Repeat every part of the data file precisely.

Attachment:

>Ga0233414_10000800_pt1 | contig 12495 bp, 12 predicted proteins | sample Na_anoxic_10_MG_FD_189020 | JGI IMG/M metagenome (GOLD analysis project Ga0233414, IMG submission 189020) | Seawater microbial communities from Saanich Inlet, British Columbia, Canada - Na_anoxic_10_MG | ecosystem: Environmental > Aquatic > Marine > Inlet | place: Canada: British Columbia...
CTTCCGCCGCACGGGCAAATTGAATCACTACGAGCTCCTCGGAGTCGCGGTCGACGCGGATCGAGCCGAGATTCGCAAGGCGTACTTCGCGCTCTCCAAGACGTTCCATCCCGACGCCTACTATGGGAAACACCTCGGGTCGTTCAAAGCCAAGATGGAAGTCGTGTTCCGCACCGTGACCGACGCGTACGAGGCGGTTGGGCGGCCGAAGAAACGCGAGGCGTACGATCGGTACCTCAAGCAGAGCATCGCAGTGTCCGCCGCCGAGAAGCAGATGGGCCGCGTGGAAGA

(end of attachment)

>Ga0233414_10000800_pt1 | contig 12495 bp, 12 predicted proteins | sample Na_anoxic_10_MG_FD_189020 | JGI IMG/M metagenome (GOLD analysis project Ga0233414, IMG submission 189020) | Seawater microbial communities from Saanich Inlet, British Columbia, Canada - Na_anoxic_10_MG | ecosystem: Environmental > Aquatic > Marine > Inlet | place: Canada: British Columbia...
CTTCCGCCGCACGGGCAAATTGAATCACTACGAGCTCCTCGGAGTCGCGGTCGACGCGGATCGAGCCGAGATTCGCAAGGCGTACTTCGCGCTCTCCAAGACGTTCCATCCCGACGCCTACTATGGGAAACACCTCGGGTCGTTCAAAGCCAAGATGGAAGTCGTGTTCCGCACCGTGACCGACGCGTACGAGGCGGTTGGGCGGCCGAAGAAACGCGAGGCGTACGATCGGTACCTCAAGCAGAGCATCGCAGTGTCCGCCGCCGAGAAGCAGATGGGCCGCGTGGAAGA